University of Notre Dame's Medieval Institute hosts new gameday tradition
SOUTH BEND, Ind. -- To football fans, it is known as Touchdown Jesus. To students at the University of Notre Dame, it is Hesburgh library, and to some, it is the home to history!
Nestled on the 7th floor of Hesburgh library, through rows of books, you can find the Medieval Institute. The institution was founded in 1946 by Father Philip Moore. Ever since, it has been the oldest and largest center in the United States dedicated to studying and teaching all aspects of medieval culture.
“But over the years, especially over the last 25 years, the area we studied has expanded well beyond Latin Europe, to include Middle East and Arabic and Islamic Middle East as well, so at Notre Dame we have the largest collection of scholars studying the middle ages,” says Thomas E. Burman, Professor of History and Robert M. Conway Director of Medieval
This year is the 75th anniversary of the institute, and with those 75 years has come a year of “firsts!” Throughout the entire football season, the institute has been holding events the day of home games for students and community members alike to join in on the fun of the middle ages.
“Our events have been geared at showing how medieval arts and practices are still used by artists today,” says Annie Killian, Public Humanities Fellow at the Medieval Institute.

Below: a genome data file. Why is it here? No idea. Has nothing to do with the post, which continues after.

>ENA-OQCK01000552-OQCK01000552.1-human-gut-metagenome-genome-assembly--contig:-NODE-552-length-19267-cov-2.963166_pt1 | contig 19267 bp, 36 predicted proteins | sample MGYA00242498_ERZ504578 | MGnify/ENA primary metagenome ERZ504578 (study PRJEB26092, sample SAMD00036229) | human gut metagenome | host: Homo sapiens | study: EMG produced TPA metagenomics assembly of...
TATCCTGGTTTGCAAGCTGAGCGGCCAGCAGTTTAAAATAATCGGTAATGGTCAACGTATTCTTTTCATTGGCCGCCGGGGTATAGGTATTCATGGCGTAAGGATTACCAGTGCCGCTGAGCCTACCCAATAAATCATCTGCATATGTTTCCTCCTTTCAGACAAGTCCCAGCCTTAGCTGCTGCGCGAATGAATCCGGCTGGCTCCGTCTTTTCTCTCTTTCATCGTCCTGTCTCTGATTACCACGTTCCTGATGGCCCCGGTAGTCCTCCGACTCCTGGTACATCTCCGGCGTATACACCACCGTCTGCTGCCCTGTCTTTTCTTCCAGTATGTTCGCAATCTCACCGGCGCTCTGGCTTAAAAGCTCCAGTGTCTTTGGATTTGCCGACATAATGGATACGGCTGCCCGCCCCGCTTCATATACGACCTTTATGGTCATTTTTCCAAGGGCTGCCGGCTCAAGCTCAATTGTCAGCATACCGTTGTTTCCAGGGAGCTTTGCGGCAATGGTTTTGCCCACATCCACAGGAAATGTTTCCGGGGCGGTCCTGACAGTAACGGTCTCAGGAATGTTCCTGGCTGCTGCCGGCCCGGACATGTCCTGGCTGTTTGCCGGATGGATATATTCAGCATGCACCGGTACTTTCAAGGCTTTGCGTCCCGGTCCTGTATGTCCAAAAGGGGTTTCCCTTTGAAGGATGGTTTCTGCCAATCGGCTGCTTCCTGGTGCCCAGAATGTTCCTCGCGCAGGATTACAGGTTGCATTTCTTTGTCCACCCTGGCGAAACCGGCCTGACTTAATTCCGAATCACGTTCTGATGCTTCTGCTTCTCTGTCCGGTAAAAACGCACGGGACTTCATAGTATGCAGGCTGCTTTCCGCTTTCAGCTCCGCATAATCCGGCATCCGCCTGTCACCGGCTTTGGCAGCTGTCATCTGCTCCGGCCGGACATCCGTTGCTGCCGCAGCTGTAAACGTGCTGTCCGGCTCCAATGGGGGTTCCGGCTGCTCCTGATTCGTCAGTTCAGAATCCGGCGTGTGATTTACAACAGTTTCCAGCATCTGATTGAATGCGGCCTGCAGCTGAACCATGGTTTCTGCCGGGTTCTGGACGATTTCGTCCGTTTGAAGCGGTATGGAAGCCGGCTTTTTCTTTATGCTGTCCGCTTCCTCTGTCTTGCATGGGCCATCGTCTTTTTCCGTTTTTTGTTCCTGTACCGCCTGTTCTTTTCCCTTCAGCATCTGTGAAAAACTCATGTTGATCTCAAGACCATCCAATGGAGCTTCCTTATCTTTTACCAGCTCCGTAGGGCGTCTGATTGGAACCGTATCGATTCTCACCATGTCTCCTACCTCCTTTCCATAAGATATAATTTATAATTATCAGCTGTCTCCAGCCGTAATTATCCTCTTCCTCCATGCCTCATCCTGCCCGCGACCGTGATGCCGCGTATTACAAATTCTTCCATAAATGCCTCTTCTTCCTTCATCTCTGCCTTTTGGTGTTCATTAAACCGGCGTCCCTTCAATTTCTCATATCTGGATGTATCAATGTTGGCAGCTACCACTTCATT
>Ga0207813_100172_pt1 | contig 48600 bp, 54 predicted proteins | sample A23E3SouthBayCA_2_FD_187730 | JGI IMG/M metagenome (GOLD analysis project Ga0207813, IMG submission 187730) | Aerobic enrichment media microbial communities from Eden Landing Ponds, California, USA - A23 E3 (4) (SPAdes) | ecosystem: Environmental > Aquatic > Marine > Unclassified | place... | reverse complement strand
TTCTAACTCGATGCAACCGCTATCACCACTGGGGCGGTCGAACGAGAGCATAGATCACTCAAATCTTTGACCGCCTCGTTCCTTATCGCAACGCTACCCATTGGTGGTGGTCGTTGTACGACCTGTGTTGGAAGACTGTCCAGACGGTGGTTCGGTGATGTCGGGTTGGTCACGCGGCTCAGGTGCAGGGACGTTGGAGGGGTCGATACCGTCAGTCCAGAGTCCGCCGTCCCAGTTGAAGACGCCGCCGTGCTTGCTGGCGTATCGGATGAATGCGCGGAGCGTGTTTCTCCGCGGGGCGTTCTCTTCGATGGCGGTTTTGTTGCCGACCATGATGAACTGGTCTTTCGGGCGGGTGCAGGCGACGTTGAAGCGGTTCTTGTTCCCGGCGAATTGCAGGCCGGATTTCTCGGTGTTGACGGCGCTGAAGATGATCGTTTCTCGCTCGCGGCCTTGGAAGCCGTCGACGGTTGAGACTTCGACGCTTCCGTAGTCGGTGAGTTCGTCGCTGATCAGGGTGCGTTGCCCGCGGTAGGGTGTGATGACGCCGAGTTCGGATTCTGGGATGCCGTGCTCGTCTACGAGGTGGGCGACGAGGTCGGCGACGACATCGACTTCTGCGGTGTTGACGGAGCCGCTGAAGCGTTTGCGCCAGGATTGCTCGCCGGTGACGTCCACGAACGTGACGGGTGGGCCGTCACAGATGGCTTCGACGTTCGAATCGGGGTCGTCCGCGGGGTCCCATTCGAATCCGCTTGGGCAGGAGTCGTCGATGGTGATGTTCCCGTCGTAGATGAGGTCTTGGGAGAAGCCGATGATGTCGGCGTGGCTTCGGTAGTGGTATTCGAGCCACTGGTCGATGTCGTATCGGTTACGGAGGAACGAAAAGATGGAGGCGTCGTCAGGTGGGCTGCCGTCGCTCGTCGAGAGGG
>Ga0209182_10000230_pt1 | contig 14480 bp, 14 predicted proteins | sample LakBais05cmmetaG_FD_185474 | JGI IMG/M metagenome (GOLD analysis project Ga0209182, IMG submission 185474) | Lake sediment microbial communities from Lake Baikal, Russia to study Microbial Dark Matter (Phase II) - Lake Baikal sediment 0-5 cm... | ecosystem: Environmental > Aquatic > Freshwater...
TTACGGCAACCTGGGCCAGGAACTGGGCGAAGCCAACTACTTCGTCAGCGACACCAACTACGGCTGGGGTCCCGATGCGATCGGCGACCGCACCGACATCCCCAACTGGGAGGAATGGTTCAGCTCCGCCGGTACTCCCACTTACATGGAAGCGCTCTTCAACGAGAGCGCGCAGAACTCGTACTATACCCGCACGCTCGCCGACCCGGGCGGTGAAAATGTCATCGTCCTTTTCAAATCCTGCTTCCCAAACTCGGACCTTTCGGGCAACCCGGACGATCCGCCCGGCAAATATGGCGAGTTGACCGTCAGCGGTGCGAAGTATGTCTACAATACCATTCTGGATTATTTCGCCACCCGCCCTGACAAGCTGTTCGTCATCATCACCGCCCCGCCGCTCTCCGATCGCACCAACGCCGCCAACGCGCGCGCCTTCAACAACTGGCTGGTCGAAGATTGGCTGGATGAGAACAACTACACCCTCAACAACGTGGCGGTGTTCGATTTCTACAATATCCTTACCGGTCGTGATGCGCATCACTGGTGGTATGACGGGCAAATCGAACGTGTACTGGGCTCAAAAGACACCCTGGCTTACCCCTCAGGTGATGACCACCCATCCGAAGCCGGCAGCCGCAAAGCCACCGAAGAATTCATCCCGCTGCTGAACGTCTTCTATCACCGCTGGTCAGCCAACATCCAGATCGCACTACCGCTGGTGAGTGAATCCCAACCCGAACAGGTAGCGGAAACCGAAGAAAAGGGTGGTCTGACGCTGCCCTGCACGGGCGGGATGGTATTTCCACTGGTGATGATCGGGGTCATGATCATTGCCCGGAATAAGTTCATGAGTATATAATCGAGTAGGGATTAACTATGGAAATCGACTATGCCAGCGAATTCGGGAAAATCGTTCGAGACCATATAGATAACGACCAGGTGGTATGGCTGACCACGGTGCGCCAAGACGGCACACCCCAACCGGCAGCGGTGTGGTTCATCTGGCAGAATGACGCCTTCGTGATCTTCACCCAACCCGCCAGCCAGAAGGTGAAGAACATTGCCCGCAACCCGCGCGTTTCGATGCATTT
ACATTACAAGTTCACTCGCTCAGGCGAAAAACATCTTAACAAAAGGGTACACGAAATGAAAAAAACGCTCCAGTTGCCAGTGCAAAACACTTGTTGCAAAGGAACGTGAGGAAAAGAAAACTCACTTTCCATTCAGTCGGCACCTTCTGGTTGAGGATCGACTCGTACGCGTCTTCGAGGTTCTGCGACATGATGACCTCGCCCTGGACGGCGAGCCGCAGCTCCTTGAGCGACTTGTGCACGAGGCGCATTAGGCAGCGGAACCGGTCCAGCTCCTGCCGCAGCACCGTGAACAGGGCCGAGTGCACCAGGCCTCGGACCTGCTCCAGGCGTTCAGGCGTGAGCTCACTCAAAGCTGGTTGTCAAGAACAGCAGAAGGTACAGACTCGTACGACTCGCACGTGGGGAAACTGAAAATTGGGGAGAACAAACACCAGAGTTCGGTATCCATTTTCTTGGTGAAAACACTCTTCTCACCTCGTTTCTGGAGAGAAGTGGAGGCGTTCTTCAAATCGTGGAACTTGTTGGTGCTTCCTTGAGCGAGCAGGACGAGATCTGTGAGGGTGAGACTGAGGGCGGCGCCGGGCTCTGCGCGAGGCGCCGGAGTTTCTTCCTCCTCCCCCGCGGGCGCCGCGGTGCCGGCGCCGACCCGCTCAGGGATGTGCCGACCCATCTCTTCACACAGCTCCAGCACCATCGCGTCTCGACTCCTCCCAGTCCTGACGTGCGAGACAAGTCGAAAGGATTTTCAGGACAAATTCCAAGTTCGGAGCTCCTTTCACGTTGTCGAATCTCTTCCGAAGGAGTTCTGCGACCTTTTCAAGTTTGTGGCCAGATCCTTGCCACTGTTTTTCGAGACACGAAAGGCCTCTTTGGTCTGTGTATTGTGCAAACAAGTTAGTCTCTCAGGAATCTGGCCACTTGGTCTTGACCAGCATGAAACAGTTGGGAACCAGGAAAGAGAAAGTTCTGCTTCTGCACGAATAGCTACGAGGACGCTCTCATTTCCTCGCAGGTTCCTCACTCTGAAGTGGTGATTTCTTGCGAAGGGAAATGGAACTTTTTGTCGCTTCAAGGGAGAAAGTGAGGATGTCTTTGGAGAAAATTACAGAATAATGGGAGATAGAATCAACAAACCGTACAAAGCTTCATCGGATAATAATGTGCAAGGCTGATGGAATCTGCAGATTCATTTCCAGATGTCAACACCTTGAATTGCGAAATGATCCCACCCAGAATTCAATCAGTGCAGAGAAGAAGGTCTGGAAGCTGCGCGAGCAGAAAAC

Past events have included learning about blacksmith, falcons, poetry and all artisan crafts that have developed through the ages. But for Halloween weekend’s game things get…spooky.
“You get a lot of these stories because the doctrine of purgatory develops in the medieval, so the people who are alive are concerned about their family members who have died and might be waiting around to move through purgatory,” says Killian.
Saturday’s game versus UNC kicks off with the institute throwing a Halloween party! Visitors can decorate pumpkins, but most importantly hear ghost stories! Some of the stories are from the actual middle ages, others are simply about them. Families can enjoy a bit of a scare for their game day festivities. This community involvement and exposure is something the institute is hopeful will continue.
“We want to share that knowledge, we love this period of study, and we hope more people are going to get interested in it as well,” says Killian.
Learn more here.